So, for example, if you had a hole saw and you set the drill bit on the hole saw to just barely be longer than the saw itself, you could, essentially, excise out a hole of the plywood – a circle of the plywood – whatever the diameter of the hole saw was. Let’s say it’s 2 inches. You can take that out up against the underlayment that’s against the tile and then you could squeeze into that space construction adhesive, like a LIQUID NAILS or something like that. And that can flow in there and take up the gap and help solidify the area.

    But it’s a very time-consuming, annoying process that’s not always successful. So unless it’s something that’s really, really, really bothering you, I would probably just accept it.

    KIMBERLY: OK, OK. Well, then we’ll just chalk it up as character then.

    TOM: Alright, Kimberly. Good luck with that project.

    KIMBERLY: Thank you very much.

    LESLIE: Ben in Illinois is on the line and is having some issues with a water heater. Tell us what’s going on.

    BEN: Over a period of time, my hot-water stream would keep getting smaller and smaller and smaller. And finally, it got to the point where I’d turn the hot water on, it would just barely trickle. I disconnected the discharge pipe on the discharge side of the hot-water heater and found that the lime had built up so bad in the pipe, coming out of the top of the hot-water heater, that there was just a very tiny hole there.

    TOM: Right.

    BEN: At that point in time, I didn’t know what else to do. I just took a very large screwdriver and tapped that limestone out of there. Of course, that fell to the bottom of the hot-water heater. It’s been fine for about four-and-a-half years. It’s getting to the point where I’m going to have to do it again.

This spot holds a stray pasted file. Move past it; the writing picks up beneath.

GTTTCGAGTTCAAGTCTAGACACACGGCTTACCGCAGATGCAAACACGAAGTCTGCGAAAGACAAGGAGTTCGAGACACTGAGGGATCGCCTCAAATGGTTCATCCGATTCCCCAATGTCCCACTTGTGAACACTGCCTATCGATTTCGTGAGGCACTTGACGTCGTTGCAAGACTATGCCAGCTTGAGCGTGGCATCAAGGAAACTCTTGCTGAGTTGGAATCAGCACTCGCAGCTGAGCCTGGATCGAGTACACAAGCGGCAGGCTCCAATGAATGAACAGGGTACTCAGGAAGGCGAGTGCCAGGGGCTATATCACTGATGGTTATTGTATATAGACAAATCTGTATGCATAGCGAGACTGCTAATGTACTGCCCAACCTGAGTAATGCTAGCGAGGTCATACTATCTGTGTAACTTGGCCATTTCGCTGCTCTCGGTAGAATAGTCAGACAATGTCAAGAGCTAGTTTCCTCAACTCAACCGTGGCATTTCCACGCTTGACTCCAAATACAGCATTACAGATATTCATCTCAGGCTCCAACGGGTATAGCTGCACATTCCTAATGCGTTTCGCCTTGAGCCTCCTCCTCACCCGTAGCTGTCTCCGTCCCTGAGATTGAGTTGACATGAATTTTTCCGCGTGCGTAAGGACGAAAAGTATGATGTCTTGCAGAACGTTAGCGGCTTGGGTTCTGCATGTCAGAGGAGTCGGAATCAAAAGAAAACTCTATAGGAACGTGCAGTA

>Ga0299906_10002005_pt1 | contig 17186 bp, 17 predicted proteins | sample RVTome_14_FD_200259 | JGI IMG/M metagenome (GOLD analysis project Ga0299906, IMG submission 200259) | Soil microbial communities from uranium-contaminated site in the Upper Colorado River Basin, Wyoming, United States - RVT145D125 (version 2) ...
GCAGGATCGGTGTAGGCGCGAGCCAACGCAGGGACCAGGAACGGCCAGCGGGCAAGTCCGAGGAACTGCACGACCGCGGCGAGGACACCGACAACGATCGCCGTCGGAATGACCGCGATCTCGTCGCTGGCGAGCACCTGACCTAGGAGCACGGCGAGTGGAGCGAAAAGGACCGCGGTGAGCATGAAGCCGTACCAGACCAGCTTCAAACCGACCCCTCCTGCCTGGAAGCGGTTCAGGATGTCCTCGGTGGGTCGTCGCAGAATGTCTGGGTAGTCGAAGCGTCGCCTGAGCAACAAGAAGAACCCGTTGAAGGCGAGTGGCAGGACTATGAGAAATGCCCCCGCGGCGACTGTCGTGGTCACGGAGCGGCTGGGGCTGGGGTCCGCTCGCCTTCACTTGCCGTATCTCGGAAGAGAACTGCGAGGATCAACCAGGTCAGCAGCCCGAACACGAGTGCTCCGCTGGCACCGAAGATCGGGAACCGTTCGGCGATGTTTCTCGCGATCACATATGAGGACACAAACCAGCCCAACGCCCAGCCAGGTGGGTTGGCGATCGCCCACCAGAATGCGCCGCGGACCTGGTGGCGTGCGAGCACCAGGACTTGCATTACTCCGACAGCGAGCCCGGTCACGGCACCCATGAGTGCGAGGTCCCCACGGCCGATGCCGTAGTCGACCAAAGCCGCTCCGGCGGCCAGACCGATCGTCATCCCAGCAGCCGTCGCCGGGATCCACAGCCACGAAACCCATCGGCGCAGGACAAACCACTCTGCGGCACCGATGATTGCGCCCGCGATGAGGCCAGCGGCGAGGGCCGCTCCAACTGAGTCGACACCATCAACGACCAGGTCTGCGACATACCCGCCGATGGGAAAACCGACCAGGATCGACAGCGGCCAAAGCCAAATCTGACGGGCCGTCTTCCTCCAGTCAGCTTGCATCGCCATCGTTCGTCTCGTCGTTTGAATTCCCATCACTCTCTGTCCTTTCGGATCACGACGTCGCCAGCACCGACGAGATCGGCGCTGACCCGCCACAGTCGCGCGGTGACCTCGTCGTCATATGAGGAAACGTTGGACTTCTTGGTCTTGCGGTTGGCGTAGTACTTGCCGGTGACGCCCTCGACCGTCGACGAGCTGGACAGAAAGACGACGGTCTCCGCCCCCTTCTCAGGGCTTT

And I’ve talked to retired plumbers in that and they told me that what’s causing that is a reaction between the copper pipe and the metal that is on top of the hot-water heater. And I was told that there was like a nipple that you screw on top of the hot-water heater and then connect your copper pipe.

    My question is: what type of metal is that that goes between the copper pipe and the metal coupling on top of the hot-water heater?

    TOM: Yeah, Ben, all you want to do is head to a plumbing supply house and ask for plastic-lined nipples. That actually is going to create the sort of the bi-metal protection or insulation between those two pipes. And that will stop that corrosive effect that you’re seeing and of course, they’ll stop the pipe from clogging as a result of that.

    BEN: Alright. Well, I sure thank you for your time and your advice.

    TOM: You’re very welcome. Thanks so much for calling us at 888-MONEY-PIT.

    LESLIE: You are tuned to The Money Pit Home Improvement Radio Show on air and online at MoneyPit.com. Now you can call in your home repair or your home improvement question 24 hours a day, 7 days a week at 1-888-MONEY-PIT.

    TOM: 888-666-3974.

    Still to come, it’s open season for open houses. Make yours stand out with the right preparation. We’ve got expert advice, presented by the National Association of Realtors, after this.

    ANNOUNCER: The Money Pit is brought to you by the Chamberlain MyQ Garage. If you forget to close your garage door, it alerts your smartphone so you can control it from anywhere. Works with most garage-door openers. Discover smarter possibilities at Chamberlain.com.

    TOM: Making good homes better, welcome back to The Money Pit Home Improvement Radio Show. I’m Tom Kraeutler.

    LESLIE: And I’m Leslie Segrete.

    TOM: And the number here is 1-888-MONEY-PIT where we would love to take your home improvement question.